It is nothing if not audacious to pair Mozart and Beethoven for choreographic treatment. The audacity is heightened when the choreography features the hip displacements and angularities of the modernist vein.

In his "Scenic Invitations," Choo San Goh and the Washington Ballet proved last night at Lisner Auditorium that bravura of this kind can bring rewards. One of Goh's most ambitious and fascinating works to date, "Scenic Invitations" places him as a movement inventor rather than mere manipulator--that bane of much contemporary ballet choreography.

"Scenic Invitations" found its power in the simplicity of its vocabulary. Goh's choice of gesture was such that movement done in canon or simultaneously seemed to increase by multiplication rather than by simple addition. Magically, the stage appeared filled to overflowing by 12 dancers performing the most subtle postures. Stressing frieze-like, two-dimensional movement for the corps, Goh created startling images of arabesques done in tandem that unfolded like kaleidoscopic pictures. A striking trio for Janet Shibata, Brian Jameson and John Goding was a refracting mirror of delights in its intertwinings.

Like the Mozart-Beethoven venture, Goh's "Due Pezzi Sacri" was startling in its accompaniment--sacred music by Verdi. Again, the bold undertaking succeeded stunningly. Simplicity and restraint were the watchwords here. As bold and bright as is Verdi's music written for ballet, his "Sacred Pieces" are soft-colored and sublime. Religious music is almost unheard in ballet, but Goh again showed himself capable of a daring enterprise. Shibata's ethereal Mary and Goding's Christ figures were Michelangelo made plastic; the beauty and torment of the "Pieta" informed this work. However, Goh's Mary was ultimately transfigured by her agony rather than crushed by it.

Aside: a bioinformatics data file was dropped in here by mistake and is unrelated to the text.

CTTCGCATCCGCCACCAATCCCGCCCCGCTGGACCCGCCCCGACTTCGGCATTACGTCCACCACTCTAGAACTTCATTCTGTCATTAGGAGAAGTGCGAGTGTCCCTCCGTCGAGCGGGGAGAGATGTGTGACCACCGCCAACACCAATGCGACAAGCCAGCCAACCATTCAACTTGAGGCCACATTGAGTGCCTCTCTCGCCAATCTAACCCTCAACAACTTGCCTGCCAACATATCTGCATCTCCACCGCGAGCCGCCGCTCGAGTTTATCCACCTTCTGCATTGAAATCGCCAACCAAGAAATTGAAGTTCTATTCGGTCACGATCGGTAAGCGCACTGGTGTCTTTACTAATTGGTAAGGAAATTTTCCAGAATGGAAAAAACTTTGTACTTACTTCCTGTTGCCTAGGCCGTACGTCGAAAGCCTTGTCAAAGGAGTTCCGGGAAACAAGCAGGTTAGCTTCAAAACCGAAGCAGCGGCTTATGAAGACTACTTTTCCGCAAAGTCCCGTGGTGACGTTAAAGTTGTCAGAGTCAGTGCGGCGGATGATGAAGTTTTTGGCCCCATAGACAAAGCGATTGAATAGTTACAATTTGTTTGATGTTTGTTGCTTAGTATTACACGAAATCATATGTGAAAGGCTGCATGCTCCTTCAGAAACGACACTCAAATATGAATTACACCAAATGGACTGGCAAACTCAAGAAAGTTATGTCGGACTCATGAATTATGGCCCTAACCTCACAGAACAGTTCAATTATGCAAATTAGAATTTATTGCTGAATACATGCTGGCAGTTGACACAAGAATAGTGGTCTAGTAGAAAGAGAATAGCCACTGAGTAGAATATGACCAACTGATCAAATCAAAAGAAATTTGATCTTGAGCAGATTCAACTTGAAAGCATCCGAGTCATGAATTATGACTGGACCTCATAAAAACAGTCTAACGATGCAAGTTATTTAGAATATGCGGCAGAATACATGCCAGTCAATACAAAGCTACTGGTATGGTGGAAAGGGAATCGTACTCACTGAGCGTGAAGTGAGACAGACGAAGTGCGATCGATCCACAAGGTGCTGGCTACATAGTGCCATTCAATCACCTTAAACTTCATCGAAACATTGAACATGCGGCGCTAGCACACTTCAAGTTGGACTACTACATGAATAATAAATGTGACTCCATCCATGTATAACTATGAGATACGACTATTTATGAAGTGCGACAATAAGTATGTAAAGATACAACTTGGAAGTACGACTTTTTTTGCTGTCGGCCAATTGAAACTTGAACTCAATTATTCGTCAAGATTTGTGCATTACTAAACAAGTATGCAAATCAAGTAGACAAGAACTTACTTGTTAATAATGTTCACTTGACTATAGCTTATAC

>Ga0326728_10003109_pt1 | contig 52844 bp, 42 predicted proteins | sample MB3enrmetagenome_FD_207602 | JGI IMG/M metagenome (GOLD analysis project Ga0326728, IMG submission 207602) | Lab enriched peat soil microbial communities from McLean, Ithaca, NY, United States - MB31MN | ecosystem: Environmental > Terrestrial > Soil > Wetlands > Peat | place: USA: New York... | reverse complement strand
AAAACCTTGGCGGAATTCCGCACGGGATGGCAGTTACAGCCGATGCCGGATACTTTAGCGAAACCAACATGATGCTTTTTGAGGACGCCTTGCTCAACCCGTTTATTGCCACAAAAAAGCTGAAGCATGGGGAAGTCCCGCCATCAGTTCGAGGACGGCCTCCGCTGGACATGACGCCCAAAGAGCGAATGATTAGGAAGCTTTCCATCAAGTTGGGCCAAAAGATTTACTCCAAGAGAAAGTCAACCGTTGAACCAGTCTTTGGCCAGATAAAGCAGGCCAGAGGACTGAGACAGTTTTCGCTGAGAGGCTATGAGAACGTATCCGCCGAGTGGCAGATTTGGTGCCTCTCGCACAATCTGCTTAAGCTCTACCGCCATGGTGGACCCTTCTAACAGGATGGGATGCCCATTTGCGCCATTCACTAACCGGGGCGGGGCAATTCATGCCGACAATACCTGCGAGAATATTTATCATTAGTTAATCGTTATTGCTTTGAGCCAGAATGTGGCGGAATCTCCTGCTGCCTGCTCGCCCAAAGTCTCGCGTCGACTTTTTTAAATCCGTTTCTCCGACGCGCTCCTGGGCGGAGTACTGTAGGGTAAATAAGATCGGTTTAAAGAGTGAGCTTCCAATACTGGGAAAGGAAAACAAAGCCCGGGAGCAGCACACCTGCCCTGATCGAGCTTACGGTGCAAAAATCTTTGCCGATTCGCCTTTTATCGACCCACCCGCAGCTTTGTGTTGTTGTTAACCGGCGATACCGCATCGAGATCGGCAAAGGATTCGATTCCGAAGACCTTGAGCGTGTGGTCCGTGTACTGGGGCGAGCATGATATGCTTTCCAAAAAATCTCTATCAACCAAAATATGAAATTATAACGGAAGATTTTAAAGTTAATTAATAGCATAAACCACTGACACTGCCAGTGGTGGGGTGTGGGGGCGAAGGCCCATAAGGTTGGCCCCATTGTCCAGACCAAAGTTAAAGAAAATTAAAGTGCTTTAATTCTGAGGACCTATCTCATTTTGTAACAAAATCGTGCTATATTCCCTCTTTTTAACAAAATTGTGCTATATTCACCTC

Next to these Goh offerings, Gray Veredon's 1981 "Facets" seemed particularly innocuous. This unresolved and enigmatic psychodrama posed Shibata as a still figure in the midst of anguished activity. While providing Alejandra Bronfman and Bonnie Moore with some lovely passages in which to shine, "Facets" was finally unsatisfying in its frustrated fruition and ungainly lifts.

As satisfying as Goh's choreography were the company's dancers, who continue to gain strength and authority with each season. The strikingly lyrical and pliant Bronfman is striving for the mature solidity of Shibata. A particular delight in her solo passages in "Invitations," Lynn Cote continued to gratify in her generous extensions and articulate arms. Moore's willowy suppleness and innocent beauty were pre-Raphaelite in effect. Her arabesques were soaring paradigms.